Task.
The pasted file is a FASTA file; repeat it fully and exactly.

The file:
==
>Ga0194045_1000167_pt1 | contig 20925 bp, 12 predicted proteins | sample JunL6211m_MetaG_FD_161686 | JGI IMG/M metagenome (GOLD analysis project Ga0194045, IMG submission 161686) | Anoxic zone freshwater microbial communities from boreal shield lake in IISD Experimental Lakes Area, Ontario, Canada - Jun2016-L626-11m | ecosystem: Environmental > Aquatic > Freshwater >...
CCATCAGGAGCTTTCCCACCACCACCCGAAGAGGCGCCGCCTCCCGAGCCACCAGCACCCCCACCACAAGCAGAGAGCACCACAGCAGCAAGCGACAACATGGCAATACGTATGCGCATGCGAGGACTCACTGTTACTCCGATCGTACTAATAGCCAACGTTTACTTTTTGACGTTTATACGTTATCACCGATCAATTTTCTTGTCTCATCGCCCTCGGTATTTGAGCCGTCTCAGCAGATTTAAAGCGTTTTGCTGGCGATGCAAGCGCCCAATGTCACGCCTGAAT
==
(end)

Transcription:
>Ga0194045_1000167_pt1 | contig 20925 bp, 12 predicted proteins | sample JunL6211m_MetaG_FD_161686 | JGI IMG/M metagenome (GOLD analysis project Ga0194045, IMG submission 161686) | Anoxic zone freshwater microbial communities from boreal shield lake in IISD Experimental Lakes Area, Ontario, Canada - Jun2016-L626-11m | ecosystem: Environmental > Aquatic > Freshwater >...
CCATCAGGAGCTTTCCCACCACCACCCGAAGAGGCGCCGCCTCCCGAGCCACCAGCACCCCCACCACAAGCAGAGAGCACCACAGCAGCAAGCGACAACATGGCAATACGTATGCGCATGCGAGGACTCACTGTTACTCCGATCGTACTAATAGCCAACGTTTACTTTTTGACGTTTATACGTTATCACCGATCAATTTTCTTGTCTCATCGCCCTCGGTATTTGAGCCGTCTCAGCAGATTTAAAGCGTTTTGCTGGCGATGCAAGCGCCCAATGTCACGCCTGAAT